Despite Kate’s impressive academic accomplishments at BU, Prothero holds his most significant impressions of her as “Kate the human being,” describing her “on this central score [as] extraordinary…It's a cliche, but Kate always seemed so vibrant to me it's hard to imagine her gone. She made such a great professional life for herself—a perfect fit between her religious commitments and her academic training.”

Prothero recalls a visit to Utah in which Kate graciously helped him understand and navigate the state’s unique liquor laws during a visit. “I can't even remember if I got a drink. I just remember thinking how thoughtful she was to make me feel at home. I know she did the same for many others.”

Following the completion of her PhD work, Kate leaned fully into a highly generative life of writing and research, delving deeply into Latter-day Saint women’s history. She became the managing historian for women’s history in the Church History Department, a position from which she made important resources available for both academic researchers and church members.

Her career-defining projects included such works as At the Pulpit: 185 Years of Discourses by Latter-day Saint Women and The First Fifty Years of the Relief Society: Key Documents in Latter-day Saint Women’s History, among others. Her scholarship was intimately tied to her sense of community and religious devotion as she strove to give back to her own spiritual tradition.

HDS professor David Holland, who shares Kate’s faith and worked with her in various settings, asserts that these books represent “truly signal achievements in the study of the Latter-day Saint tradition. They demonstrate unmistakably, to borrow a phrase from Ann Braude, that Latter-day Saint history is women’s history. Of course, as Kate’s work, they are impeccably researched and expertly edited. As pathbreaking source collections they symbolize her characteristically generous service to the scholarly community and her determination to let the women of former generations have their say.”

Joining in this same sentiment on the vital significance of Kate’s lasting legacy towards the study of Latter-day Saint women’s history, HDS professor Catherine Brekus admires her as “an intellectual dynamo who was deeply committed to preserving the history of Latter-day Saint women, whose stories have too often been forgotten. Her work made a profound, indispensable contribution to our understanding of Latter-day Saint history. Her intelligence, her kindness, and her commitment to her faith were an inspiration.”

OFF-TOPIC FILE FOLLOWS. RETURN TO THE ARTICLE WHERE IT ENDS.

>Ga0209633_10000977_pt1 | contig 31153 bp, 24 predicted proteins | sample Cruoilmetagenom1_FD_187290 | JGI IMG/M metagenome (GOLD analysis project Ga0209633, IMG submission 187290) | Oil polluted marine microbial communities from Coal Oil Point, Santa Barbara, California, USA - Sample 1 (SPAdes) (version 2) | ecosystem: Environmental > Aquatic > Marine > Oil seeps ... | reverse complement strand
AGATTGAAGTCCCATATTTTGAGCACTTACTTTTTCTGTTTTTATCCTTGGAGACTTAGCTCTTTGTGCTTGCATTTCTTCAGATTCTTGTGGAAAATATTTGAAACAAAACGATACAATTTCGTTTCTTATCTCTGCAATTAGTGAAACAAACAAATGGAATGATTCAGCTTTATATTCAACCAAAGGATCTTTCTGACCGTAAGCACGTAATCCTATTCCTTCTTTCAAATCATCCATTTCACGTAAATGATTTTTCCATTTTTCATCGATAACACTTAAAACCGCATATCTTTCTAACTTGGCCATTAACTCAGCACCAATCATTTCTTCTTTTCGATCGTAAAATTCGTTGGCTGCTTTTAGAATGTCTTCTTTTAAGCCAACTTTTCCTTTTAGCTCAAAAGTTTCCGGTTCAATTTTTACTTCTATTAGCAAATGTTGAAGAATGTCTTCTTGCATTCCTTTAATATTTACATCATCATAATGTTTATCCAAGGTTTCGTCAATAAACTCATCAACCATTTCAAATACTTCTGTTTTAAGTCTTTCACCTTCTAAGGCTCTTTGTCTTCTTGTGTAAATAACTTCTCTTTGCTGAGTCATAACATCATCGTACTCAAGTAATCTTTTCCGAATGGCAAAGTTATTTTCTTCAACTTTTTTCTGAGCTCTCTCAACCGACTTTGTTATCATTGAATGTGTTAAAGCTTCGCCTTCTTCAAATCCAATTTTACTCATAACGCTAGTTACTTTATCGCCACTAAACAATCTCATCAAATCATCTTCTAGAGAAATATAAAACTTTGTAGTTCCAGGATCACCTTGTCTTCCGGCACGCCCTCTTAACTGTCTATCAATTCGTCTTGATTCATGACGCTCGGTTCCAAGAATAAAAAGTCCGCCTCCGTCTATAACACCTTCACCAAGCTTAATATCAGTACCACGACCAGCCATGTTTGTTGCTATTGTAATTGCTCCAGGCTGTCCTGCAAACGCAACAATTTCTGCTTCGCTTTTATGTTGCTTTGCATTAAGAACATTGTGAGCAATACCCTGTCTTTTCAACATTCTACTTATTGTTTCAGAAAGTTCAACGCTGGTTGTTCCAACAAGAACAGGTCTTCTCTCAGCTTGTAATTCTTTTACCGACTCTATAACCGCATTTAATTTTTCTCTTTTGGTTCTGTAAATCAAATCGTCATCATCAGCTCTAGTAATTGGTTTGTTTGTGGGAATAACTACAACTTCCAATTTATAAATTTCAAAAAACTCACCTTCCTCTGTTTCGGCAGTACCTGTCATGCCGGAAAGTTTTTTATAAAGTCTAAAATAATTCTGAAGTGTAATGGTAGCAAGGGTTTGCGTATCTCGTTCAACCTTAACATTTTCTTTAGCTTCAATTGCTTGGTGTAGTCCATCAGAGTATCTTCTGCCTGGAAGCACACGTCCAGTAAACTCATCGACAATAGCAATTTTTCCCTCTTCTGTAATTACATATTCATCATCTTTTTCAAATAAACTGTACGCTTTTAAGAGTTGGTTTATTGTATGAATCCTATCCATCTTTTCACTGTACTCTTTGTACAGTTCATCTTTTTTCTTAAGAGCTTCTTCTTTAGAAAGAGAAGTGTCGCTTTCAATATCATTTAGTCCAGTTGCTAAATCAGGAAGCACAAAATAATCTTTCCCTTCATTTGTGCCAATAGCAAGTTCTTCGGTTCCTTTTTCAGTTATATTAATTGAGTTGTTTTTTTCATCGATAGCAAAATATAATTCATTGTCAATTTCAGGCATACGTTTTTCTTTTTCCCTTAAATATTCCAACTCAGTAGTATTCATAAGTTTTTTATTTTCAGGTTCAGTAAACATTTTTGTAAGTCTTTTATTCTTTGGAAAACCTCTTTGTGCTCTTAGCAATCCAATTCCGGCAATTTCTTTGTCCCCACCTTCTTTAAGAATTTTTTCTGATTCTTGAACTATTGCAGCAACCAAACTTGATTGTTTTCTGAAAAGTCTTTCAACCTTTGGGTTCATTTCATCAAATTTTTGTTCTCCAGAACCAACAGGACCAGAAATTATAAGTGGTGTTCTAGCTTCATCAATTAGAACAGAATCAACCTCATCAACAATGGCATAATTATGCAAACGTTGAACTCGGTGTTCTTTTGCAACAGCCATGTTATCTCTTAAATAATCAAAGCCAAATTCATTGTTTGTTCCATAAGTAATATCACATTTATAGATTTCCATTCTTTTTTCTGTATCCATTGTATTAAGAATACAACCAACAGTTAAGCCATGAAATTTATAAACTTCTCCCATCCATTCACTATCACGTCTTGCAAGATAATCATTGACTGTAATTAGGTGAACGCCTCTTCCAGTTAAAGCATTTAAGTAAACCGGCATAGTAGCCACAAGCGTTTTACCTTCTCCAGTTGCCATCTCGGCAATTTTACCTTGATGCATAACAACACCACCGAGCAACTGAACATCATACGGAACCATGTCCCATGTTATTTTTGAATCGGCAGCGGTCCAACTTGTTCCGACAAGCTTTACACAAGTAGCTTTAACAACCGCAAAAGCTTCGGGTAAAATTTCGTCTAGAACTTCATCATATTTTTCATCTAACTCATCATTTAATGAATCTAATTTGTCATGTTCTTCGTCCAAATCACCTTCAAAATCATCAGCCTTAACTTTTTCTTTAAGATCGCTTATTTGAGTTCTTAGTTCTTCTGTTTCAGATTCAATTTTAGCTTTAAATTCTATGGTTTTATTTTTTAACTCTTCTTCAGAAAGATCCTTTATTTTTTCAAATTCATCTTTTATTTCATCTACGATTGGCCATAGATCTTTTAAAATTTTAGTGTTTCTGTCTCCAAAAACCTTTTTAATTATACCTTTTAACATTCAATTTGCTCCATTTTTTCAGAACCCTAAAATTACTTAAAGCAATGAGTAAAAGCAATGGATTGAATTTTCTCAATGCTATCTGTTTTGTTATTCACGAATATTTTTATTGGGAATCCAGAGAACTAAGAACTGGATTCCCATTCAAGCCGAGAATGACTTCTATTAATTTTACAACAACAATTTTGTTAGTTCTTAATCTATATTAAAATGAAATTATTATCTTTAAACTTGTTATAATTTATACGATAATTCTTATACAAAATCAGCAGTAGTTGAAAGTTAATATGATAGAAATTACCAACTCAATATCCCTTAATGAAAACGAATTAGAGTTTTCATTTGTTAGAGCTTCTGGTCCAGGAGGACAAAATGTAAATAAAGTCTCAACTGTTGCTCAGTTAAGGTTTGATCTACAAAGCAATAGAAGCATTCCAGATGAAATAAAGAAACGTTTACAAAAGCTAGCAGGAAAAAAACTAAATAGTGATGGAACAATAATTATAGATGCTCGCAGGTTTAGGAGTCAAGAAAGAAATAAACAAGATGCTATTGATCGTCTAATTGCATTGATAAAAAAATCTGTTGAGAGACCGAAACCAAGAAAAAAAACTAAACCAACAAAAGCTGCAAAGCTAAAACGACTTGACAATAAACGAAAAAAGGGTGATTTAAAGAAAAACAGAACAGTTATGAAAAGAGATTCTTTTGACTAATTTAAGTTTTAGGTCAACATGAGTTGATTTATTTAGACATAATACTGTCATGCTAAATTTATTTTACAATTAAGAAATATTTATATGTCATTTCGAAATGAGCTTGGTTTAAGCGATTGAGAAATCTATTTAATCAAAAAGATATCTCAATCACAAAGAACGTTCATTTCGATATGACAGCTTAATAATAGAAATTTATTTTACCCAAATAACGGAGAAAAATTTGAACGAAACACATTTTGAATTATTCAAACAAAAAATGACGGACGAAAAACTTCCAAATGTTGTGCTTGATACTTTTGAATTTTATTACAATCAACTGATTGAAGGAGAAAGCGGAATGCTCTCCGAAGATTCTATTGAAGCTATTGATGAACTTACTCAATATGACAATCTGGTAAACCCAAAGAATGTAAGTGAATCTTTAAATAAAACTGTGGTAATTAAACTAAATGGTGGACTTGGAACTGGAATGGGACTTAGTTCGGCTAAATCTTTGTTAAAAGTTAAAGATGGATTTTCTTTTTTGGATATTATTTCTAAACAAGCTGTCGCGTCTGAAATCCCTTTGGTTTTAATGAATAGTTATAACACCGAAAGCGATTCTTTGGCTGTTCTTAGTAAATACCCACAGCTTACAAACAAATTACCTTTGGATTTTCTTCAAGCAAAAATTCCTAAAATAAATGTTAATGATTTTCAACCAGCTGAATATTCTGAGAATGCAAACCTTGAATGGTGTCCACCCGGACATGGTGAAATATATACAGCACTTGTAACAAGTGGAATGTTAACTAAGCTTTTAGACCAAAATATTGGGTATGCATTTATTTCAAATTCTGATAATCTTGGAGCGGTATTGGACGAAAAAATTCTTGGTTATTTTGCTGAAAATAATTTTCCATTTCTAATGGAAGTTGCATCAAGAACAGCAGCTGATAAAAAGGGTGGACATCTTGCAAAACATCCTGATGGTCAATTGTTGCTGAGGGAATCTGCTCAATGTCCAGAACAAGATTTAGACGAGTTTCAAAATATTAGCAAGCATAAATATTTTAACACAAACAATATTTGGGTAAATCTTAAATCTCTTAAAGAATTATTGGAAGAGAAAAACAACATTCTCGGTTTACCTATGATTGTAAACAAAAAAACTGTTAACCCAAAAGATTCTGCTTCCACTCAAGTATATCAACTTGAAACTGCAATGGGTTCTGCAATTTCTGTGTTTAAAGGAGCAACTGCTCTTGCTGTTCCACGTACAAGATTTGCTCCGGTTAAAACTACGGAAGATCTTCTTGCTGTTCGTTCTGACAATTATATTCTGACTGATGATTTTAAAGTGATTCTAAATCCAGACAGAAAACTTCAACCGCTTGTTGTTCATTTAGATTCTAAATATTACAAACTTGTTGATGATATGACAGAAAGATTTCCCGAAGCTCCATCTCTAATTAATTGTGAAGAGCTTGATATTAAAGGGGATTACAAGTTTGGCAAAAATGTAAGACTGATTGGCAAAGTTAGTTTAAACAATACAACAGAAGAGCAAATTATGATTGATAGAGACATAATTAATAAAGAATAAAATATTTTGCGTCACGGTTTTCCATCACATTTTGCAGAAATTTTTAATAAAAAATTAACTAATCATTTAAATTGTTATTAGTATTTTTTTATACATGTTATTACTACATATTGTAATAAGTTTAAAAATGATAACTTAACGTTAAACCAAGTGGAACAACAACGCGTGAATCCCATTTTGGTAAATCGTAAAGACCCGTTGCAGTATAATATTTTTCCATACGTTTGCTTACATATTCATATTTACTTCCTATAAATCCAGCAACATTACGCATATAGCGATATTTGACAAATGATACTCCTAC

Just as Kate amplified the voices of Latter-day Saint women from the past, she likewise inspired and lifted up many young scholars of her faith, including current and recent LDS students of Harvard Divinity School. Among them, Janan Graham-Russell, a PhD candidate in the study of Religions in the Americas, pays tribute to her memory, saying:

“Kate’s work spotlights the intricacies of women’s interior lives that are often overlooked in studies of religion and spirituality…Alongside her scholarship, I will remember Kate for her passion for supporting the work of others and leaving the trail wide open for those who came up after her. Her everlasting kindness lives on in the lives of those whom she met and worked with. The spirit of her work will continue to dwell within the study of women, and foodways in the LDS faith—and more broadly—the study of American religions. I'm grateful to have had her as a mentor, and for the gifts that she shared with so many of us."

In her memory, donations can be made to the Kate Holbrook Endowed Scholarship Fund at Brigham Young University, which seeks to support primary caregivers of young children who are pursuing graduate work in the humanities.

Written by members of the HDS Latter-day Saint Student Association